Specialty Coffee Brewing is a critical aspect of making great coffee. It is extremely important to follow a few basic guidelines related to water quality, temperature, equipment and grinding. Below are some of our general coffee brewing principles that should help you get the most flavor from your specialty coffee product.
Excellent coffee requires excellent water—there’s no way around it. Do not use distilled water; instead use filtered water, spring water, or Artesian well water. Minerals are important for coffee flavor so reverse osmosis water, while filtered, will not yield optimum results. If you don’t have filtered water in your home, tap water will suffice, how- ever if there is any “taste” to your tap water, you can expect that “taste” to carry over to your coffee brewing as well.
Coffee tastes best when brewed between 195 and 205 degrees Fahrenheit. Most drip coffee makers don’t quite hit this temperature, which is a good thing, because there are not many things in this world worse than burnt coffee. You can achieve this optimal coffee brewing range on your stove by bringing water to a boil and then letting it rest for a minute or two. Obviously this works best when brewing your coffee in a quality French press. Do not use boiling water however, as it will cook the nuances out of the beans. Specialty coffee flavors actually become more complex as your coffee cools a bit so don’t be in a rush to down your cup before the flavors mature.
For best results, we recommend a burr grinder because it produces a much more consistent grind (though a blade grinder is still preferable to pre-ground coffee). As a general rule, coffee should be ground more finely for quick extractions like espresso, medium for the auto-drip method and coarser for slower extractions like the French press. Measure your coffee before putting it into the grinder, and only grind as much as you need per brew. Once the coffee is ground, its flavor will immediately begin to deteriorate, so keep your coffee in whole bean form as long as you can. And once you grind, start brewing and drinking as soon as you can.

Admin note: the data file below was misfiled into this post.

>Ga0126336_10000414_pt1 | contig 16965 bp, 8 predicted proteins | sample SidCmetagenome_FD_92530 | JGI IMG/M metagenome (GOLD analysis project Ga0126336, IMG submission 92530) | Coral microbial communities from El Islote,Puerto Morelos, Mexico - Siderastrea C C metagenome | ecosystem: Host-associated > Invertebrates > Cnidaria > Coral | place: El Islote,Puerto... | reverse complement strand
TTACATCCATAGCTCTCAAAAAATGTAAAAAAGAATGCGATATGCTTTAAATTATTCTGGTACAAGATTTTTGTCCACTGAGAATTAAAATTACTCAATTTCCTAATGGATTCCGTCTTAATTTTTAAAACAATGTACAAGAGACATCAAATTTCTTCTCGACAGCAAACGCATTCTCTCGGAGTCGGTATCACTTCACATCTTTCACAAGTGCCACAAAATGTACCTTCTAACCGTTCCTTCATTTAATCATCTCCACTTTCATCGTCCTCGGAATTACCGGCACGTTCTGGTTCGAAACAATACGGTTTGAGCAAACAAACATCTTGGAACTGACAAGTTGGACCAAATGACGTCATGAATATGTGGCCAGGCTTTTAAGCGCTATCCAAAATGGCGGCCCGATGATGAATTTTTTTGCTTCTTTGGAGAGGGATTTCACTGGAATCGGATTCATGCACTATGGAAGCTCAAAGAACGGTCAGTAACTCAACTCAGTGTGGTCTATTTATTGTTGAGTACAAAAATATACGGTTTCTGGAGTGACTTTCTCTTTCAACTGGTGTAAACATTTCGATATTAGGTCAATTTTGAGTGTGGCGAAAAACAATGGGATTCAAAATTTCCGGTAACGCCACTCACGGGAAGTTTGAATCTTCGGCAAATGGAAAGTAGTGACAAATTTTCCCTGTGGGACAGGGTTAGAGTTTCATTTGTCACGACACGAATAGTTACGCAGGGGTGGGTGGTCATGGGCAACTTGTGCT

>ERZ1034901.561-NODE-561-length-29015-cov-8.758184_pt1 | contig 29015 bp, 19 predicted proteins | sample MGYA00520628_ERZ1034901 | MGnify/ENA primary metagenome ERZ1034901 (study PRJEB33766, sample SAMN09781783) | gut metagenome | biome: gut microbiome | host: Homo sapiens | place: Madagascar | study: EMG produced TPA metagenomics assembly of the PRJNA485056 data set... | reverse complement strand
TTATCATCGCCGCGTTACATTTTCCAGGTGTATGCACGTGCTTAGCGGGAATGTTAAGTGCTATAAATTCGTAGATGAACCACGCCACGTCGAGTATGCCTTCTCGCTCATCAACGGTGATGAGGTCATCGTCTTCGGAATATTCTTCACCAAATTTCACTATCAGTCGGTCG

A general rule of thumb is 2 rounded tablespoons, or 8 to 10 grams, per 6 ounces of water. If you like a weaker or stronger cup, adjust the amount of coffee you use, not the grind of your coffee. A grind that is too fine under a long extraction period will taste bitter and over-extracted, while a grind that is too coarse will taste weak and diluted. Remember that the full expression of the coffee will become most evident as the coffee reaches lukewarm temps. So drink slowly, and appreciate your brew as it cools off. If it is too strong or too weak, this is when you will taste it most.
Coffee should be stored in a dark, cool, dry place (like a kitchen cupboard). Our coffee bags are ideal storage vessels, so feel free to use them throughout the season. Just make sure to fold them over once or twice and clip them with a bag clip, butterfly clip or even a heavy duty paper clip to help keep them airtight. The only time storing coffee in a freezer is appropriate is when you have more than a few weeks’ supply. If you do use the freezer make sure to put the coffee in an airtight container.
By following these few simple suggestions you will see your coffee experience improve dramatically over those who simply treat coffee as a tool rather than the savory experience it is meant to be.